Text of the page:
•The report shows male condoms are most used while three in 10 adolescents didn’t use any method during their last sexual encounter.
•Three in every 10 adolescents in Nairobi have had their first sexual encounter by 18 years.
Twelve per cent of adolescents aged between 15 and 19 years in Nairobi are using modern contraceptives, a report by International Centre for Reproductive Health Kenya shows.
The report released on Friday shows that six in 10 sexually active young women aged 20 to 24 years are using modern contraceptives method.
Overall, 10 in every 100 adolescents and young women in Nairobi were using contraceptives by 18 years.
The survey conducted by Performance Monitoring for Action was conducted between November and December last year among 801 respondents from 949 households.
The report shows that 47 in every 100 adolescents prefer getting their contraceptives from pharmacies, while 32 per cent get them from government health facilities.
The report shows male condoms are most used while three in 10 adolescents didn’t use any method during their last sexual encounter.
Seven per cent had used injectables, four per cent implants and another four per cent pills while four per cent and two per cent used withdrawal and emergency pills as a family planning method.
Three in every 10 adolescents in Nairobi have had their first sexual encounter by 18 years.
The report shows five per cent of adolescents and young women are married by the age of 18 while only 10 in every 100 adolescent and young women were using contraceptives by the same age.
According to the study findings, 44.3 per cent said their first sexual activity was out of curiosity, 37.4 per cent said they were carried away, 15.1 per cent said they were forced against their will,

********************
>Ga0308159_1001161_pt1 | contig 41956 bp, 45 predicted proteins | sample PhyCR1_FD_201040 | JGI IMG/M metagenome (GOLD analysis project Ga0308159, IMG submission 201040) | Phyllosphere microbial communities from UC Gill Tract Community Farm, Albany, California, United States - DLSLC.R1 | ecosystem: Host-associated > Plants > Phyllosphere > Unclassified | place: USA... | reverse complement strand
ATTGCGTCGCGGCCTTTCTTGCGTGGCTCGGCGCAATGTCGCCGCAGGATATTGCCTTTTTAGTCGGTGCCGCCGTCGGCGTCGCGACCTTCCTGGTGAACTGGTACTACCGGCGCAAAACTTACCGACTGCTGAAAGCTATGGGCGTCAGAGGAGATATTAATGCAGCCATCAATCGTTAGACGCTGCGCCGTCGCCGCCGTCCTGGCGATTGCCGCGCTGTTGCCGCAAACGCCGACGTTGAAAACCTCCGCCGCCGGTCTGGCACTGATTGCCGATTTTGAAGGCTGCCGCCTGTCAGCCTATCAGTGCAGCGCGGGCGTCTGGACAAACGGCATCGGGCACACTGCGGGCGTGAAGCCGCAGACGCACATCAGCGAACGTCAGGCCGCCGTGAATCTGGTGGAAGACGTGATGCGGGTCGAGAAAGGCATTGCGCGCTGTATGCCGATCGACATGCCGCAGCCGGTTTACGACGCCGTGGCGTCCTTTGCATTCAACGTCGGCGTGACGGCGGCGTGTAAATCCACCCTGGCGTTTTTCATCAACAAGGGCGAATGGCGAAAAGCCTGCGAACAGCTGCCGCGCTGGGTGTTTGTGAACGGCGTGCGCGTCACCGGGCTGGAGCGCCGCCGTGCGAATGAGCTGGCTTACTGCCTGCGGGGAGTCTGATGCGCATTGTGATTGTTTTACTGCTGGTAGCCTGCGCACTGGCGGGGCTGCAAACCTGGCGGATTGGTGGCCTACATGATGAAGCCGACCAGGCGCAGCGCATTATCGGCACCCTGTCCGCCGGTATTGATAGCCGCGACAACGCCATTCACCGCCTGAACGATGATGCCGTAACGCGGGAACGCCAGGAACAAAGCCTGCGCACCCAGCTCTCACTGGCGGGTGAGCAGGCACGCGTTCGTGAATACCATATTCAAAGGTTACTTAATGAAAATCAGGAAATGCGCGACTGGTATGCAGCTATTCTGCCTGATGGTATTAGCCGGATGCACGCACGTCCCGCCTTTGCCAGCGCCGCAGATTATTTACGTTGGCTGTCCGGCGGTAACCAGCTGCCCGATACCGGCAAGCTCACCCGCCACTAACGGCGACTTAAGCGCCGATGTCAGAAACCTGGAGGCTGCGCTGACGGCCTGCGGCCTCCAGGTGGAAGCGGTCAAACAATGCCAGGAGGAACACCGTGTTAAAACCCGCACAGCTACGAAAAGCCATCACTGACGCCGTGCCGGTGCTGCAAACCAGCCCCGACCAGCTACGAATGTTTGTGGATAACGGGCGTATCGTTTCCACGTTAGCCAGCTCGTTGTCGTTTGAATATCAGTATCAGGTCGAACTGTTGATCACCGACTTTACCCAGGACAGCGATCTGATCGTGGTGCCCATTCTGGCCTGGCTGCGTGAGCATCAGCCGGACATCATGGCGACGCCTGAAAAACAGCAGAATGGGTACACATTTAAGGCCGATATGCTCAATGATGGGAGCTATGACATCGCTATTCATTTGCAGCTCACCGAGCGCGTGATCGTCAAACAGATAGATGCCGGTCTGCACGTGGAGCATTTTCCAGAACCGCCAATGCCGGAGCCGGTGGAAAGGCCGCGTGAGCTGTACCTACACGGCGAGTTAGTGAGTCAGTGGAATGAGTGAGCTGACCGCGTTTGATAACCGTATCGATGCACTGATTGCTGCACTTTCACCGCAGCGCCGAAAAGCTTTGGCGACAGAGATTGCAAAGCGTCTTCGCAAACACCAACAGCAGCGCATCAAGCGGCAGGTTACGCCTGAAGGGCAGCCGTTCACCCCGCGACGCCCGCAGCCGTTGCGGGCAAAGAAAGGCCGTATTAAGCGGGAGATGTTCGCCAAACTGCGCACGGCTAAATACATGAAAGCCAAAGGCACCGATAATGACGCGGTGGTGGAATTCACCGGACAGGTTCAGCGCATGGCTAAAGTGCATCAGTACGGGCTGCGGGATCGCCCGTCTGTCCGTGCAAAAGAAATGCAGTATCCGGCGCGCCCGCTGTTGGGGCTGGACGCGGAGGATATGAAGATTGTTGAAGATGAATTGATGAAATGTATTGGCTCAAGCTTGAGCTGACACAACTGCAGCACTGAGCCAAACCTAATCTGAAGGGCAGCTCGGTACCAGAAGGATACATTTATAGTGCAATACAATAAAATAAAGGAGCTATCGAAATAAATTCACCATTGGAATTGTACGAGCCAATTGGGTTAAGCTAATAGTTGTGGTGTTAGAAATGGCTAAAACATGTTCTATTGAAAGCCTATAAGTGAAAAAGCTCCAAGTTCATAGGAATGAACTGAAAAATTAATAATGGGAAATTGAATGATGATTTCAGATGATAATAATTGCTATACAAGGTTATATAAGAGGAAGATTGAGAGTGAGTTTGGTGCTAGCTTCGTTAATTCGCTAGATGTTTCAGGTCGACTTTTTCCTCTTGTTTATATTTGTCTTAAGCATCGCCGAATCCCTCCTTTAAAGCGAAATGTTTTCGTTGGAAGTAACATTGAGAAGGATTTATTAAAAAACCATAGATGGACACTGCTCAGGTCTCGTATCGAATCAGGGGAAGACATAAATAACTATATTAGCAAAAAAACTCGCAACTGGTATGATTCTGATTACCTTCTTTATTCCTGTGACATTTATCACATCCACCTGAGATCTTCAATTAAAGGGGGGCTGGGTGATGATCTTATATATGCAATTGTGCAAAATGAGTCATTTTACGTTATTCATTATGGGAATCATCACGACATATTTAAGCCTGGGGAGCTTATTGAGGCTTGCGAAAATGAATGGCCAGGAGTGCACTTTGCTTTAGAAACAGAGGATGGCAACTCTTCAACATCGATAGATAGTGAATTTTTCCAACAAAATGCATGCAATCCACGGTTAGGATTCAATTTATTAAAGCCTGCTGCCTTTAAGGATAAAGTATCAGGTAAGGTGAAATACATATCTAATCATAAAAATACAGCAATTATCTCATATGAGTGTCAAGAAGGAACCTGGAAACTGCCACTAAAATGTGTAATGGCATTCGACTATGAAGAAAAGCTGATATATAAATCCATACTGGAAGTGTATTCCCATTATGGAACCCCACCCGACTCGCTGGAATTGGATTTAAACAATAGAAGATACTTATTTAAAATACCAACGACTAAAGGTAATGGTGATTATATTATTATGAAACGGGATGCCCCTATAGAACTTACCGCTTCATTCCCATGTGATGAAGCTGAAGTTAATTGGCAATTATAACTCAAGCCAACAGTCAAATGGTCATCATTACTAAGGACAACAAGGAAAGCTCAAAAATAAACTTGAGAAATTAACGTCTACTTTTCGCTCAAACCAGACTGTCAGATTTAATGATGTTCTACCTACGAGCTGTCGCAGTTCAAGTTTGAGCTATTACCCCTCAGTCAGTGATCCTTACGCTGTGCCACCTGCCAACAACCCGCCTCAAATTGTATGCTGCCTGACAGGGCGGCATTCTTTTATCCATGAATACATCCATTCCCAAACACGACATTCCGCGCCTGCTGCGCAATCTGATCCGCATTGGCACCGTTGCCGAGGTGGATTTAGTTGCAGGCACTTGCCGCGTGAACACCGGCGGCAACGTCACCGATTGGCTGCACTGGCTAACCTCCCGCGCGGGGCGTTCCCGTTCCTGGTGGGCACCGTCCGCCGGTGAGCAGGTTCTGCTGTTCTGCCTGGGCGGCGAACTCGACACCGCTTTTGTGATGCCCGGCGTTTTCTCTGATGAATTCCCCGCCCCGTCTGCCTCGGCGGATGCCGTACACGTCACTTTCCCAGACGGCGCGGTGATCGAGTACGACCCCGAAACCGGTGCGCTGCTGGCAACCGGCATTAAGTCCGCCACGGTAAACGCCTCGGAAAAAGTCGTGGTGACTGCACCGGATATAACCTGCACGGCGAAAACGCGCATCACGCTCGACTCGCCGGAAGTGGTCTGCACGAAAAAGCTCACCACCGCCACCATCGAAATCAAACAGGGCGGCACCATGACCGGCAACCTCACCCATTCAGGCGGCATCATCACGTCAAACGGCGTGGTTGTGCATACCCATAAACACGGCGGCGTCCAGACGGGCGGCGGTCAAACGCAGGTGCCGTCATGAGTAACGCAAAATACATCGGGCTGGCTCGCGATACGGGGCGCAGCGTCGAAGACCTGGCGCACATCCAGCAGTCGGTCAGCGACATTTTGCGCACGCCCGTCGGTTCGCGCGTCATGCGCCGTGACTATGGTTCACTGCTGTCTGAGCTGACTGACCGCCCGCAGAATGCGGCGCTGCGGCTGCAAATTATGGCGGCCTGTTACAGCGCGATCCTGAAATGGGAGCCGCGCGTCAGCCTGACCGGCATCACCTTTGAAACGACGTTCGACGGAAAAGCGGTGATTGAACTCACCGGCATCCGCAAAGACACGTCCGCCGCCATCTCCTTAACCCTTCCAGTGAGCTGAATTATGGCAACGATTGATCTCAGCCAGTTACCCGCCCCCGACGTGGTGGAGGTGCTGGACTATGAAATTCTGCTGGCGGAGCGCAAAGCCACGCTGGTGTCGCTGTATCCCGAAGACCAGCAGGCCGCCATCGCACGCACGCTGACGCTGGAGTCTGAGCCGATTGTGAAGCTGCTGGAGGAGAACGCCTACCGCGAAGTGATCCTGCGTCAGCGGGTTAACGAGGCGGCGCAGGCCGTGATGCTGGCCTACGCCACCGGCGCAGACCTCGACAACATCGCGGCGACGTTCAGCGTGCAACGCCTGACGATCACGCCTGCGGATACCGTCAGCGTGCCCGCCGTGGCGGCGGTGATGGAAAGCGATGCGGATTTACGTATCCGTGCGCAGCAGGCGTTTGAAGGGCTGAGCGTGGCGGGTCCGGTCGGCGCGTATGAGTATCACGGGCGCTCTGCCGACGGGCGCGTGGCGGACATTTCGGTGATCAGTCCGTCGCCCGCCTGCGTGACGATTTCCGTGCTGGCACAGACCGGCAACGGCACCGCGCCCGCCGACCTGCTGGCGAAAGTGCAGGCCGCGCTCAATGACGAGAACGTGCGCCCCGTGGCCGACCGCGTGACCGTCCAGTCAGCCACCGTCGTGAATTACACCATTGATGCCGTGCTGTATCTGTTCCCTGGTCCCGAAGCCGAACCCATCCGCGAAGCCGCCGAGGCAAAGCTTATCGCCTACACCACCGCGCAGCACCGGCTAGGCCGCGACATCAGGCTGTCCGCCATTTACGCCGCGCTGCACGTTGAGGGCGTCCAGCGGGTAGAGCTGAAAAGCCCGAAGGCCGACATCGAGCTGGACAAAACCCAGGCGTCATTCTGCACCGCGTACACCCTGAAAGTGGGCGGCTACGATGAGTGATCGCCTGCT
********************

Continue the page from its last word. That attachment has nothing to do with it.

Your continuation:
Those at 10.6 per cent said they were doing what was expected of them while another 8.6 per cent said they were under influence.
“Only 62 per cent of the adolescents used a method to prevent a pregnancy during their first sex and they were curious,” Michael Waithaka, a senior data analyst who presented the findings on behalf of PMA said.
The study however said the majority of about 95 per cent said they would have preferred to wait longer before they start engaging in sexual activity.
“The median age at which our women start having sex is about 18 years, then about three years later that is when they start using contraceptives then a year or two later they get married, give birth so by the time they are staring using contraceptives on average they have a kid,” he said.
From the survey, five per cent of adolescents and young women are married by the age of 18.
The majority of the adolescents however say they would prefer receiving information about family planning via text on their mobile phones while 59 per cent prefer receiving it via social media such as Facebook and WhatsApp.
“Pharmacy was their go-to place to get their method for both the adolescent and the young women. Out of three adolescents who had sex during their last sex, one used nothing so that is something that we can think about,” he said.
“To address this inequality in use we need to come up with programmes because we have seen that the adolescents have been left behind followed by young women.”
This comes even as the country continues to face the triple threat of new HIV infections, gender-based violence and pregnancy among adolescents.
Experts now warn that the triple threat if unchecked could severely undermine the abilities of young people to realise their full potential.
The three issues are often interlinked.
“GBV of a sexual nature can lead to HIV infection and pregnancy, while HIV infection can result in partner conflict and GBV. A sexual encounter can result in all the three threats,” a past statement by health partners read.
Edited by Kiilu Damaris